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  • View in gallery

    The relationship of HERA to other level 2 data product algorithms.

  • View in gallery

    A simplified version of a typical map of the location and extent atmospheric features as described by the feature finder (SIBYL). The 80-km scene contains 16 columns of data with horizontal resolutions of 5 km. For clarity the number of vertical levels has been reduced to 36.

  • View in gallery

    The creation of input data for the extinction retrieval algorithm (a) 532-nm attenuated backscatter (km sr)−1, (b) horizontal averaging required for the detection of the cloud and aerosol features, (c) cloud-aerosol discrimination, (d) aerosol subtyping algorithm, and (e) ice–water cloud classification.

  • View in gallery

    Outputs from HERA (km−1): (a) 532-nm particulate backscatter [(km sr)−1], (b) 532-nm particulate extinction at native resolution, (c) 532-nm cloud extinction product, (d) 532-nm 40-km aerosol extinction product, and (e) 1064-nm 40-km aerosol extinction product.

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The Retrieval of Profiles of Particulate Extinction from Cloud-Aerosol Lidar Infrared Pathfinder Satellite Observations (CALIPSO) Data: Algorithm Description

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  • 1 CSIRO Marine and Atmospheric Research, Aspendale, Victoria, Australia
  • 2 National Aeronautics and Space Administration, Hampton, Virginia
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Abstract

This work describes the algorithms used for the fully automated retrieval of profiles of particulate extinction coefficients from the attenuated backscatter data acquired by the lidar on board the Cloud-Aerosol Lidar Infrared Pathfinder Satellite Observations (CALIPSO) spacecraft. The close interaction of the Hybrid Extinction Retrieval Algorithms (HERA) with the preceding processes that detect and classify atmospheric features (i.e., cloud and aerosol layers) is described within the context of the analysis of measurements from scenes of varying complexity. Two main components compose HERA: a top-level algorithm that selects the analysis pathway, the order of processing, and the analysis parameters, depending on the nature and spatial extent of the atmospheric features to be processed; and a profile solver or “extinction engine,” whose task it is to retrieve profiles of particulate extinction and backscatter coefficients from specified sections of an atmospheric scene defined by the top-level algorithm. The operation of these components is described using synthetic data derived from Lidar In Space Technology Experiment (LITE) measurements. The performance of the algorithms is illustrated using CALIPSO measurements acquired during the mission on 1 January 2007.

Corresponding author address: Stuart Young, CSIRO Marine and Atmospheric Research, Aspendale, VIC 3195, Australia. Email: stuart.young@csiro.au

This article included in the CALIPSO special collection.

Abstract

This work describes the algorithms used for the fully automated retrieval of profiles of particulate extinction coefficients from the attenuated backscatter data acquired by the lidar on board the Cloud-Aerosol Lidar Infrared Pathfinder Satellite Observations (CALIPSO) spacecraft. The close interaction of the Hybrid Extinction Retrieval Algorithms (HERA) with the preceding processes that detect and classify atmospheric features (i.e., cloud and aerosol layers) is described within the context of the analysis of measurements from scenes of varying complexity. Two main components compose HERA: a top-level algorithm that selects the analysis pathway, the order of processing, and the analysis parameters, depending on the nature and spatial extent of the atmospheric features to be processed; and a profile solver or “extinction engine,” whose task it is to retrieve profiles of particulate extinction and backscatter coefficients from specified sections of an atmospheric scene defined by the top-level algorithm. The operation of these components is described using synthetic data derived from Lidar In Space Technology Experiment (LITE) measurements. The performance of the algorithms is illustrated using CALIPSO measurements acquired during the mission on 1 January 2007.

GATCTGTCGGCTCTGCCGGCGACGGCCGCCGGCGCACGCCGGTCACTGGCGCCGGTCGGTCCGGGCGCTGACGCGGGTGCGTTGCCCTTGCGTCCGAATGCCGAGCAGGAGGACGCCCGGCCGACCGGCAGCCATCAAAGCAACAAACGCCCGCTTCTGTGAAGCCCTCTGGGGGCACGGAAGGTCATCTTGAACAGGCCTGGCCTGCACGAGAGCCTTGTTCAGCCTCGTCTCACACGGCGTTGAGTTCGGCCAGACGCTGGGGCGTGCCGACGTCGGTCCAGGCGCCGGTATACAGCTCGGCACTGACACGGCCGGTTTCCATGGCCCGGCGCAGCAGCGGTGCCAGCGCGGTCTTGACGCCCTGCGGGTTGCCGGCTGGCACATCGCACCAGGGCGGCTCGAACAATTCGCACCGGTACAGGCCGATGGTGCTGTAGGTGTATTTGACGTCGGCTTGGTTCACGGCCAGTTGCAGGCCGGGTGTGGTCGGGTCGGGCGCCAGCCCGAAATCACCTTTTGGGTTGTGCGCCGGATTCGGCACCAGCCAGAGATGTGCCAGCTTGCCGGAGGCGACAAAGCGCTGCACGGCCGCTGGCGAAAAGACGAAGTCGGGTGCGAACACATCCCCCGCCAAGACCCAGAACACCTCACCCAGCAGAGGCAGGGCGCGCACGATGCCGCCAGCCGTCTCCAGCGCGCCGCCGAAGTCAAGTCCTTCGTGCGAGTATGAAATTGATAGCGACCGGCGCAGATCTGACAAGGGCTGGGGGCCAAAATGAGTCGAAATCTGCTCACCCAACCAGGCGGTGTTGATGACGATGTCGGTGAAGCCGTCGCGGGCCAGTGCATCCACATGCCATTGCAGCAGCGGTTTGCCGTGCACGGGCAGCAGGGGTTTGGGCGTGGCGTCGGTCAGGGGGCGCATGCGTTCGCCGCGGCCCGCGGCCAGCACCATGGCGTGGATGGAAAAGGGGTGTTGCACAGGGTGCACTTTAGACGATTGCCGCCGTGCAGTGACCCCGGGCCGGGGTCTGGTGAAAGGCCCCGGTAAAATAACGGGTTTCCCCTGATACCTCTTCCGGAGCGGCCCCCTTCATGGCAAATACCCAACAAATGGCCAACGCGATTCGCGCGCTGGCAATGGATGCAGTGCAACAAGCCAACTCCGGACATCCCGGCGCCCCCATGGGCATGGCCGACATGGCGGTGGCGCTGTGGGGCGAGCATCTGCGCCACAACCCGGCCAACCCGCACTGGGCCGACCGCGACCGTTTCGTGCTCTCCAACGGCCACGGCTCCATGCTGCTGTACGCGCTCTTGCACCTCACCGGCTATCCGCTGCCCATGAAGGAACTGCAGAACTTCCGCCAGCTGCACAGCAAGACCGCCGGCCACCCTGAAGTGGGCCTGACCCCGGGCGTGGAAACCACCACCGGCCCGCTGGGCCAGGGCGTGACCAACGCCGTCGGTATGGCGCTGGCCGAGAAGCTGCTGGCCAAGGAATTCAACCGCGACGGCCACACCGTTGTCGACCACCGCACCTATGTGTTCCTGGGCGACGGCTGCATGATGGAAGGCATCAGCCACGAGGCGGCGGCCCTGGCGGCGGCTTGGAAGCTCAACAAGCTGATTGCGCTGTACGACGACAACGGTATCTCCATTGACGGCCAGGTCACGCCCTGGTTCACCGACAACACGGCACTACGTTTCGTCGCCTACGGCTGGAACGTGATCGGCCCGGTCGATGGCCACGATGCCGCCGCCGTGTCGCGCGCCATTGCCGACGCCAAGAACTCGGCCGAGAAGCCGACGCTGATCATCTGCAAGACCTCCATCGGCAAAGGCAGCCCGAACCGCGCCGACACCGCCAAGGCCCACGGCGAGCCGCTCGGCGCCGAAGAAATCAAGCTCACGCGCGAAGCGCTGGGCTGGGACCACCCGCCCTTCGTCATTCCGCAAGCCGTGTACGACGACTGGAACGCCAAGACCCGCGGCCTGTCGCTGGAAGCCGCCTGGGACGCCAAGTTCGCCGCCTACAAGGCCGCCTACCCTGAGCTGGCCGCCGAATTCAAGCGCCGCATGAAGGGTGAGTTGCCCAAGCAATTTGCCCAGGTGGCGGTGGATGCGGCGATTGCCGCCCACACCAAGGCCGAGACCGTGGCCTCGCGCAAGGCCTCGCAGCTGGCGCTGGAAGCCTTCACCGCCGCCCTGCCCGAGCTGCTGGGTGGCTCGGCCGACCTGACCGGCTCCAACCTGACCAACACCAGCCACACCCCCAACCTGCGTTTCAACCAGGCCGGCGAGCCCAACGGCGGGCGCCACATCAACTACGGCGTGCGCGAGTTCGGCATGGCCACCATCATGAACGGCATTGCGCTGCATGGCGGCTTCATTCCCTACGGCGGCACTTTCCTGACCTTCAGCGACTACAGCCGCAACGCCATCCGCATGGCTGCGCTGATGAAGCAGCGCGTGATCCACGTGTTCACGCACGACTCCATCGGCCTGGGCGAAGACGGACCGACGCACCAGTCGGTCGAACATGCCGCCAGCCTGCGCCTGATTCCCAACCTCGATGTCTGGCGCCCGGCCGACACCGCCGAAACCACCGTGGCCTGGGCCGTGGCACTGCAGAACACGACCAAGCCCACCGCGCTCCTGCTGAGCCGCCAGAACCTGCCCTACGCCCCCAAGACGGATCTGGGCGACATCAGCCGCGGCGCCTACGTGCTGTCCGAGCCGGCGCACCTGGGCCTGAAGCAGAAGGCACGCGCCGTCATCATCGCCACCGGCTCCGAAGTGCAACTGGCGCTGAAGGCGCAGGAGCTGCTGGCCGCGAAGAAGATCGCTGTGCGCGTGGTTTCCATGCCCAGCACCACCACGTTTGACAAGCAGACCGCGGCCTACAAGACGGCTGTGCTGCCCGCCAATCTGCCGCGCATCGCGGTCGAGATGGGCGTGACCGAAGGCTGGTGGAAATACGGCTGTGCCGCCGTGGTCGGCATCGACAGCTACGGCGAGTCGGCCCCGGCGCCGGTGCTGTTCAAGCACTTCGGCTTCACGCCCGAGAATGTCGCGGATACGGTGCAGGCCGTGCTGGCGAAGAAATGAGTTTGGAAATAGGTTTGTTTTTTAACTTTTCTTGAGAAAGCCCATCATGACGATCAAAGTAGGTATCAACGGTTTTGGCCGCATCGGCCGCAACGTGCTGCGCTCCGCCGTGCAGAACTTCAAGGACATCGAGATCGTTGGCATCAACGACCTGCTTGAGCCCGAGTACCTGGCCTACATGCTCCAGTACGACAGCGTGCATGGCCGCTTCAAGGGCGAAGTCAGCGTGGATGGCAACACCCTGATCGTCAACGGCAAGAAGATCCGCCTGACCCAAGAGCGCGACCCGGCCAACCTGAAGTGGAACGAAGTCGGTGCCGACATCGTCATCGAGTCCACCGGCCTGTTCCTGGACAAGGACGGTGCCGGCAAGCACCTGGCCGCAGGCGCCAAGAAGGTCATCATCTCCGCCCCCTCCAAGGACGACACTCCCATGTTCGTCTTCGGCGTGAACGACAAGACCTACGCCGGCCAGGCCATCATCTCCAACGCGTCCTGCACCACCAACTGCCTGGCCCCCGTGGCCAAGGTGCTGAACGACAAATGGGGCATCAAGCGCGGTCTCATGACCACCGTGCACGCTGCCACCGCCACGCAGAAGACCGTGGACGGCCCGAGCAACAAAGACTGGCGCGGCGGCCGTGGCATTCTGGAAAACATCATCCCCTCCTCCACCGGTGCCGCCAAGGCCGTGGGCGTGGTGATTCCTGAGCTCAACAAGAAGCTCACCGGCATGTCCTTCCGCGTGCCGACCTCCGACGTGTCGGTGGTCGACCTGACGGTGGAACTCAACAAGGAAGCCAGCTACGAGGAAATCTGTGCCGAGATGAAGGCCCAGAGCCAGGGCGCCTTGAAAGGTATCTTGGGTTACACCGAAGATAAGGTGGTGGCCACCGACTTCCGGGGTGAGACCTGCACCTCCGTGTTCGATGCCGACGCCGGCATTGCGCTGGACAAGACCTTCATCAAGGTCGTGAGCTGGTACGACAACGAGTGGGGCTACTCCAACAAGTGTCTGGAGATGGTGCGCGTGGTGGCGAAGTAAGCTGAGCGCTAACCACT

Corresponding author address: Stuart Young, CSIRO Marine and Atmospheric Research, Aspendale, VIC 3195, Australia. Email: stuart.young@csiro.au

This article included in the CALIPSO special collection.

1. Introduction

The Cloud-Aerosol Lidar Infrared Pathfinder Satellite Observations (CALIPSO) mission (Winker et al. 2003) joined the A-Train (Stephens et al. 2002) constellation of satellites in late April 2006 and began acquiring scientific data in mid-June of that year. CALIPSO carries three, coaligned, nadir-viewing instruments: a dual-wavelength, dual-polarization lidar (Winker et al. 2007), an imaging infrared radiometer (Chomette et al. 2003) and a wide-field camera (Pitts et al. 2007). The main aims of the CALIPSO mission are to acquire global profile data on the distribution and properties of clouds and aerosols to, ultimately, improve the performance of weather and climate models. The achievement of these goals is aided by flying in formation with the other satellites, thereby allowing the analysis of clouds and aerosols to be enhanced by the synergistic combination of data from other instruments viewing the same atmospheric targets almost simultaneously.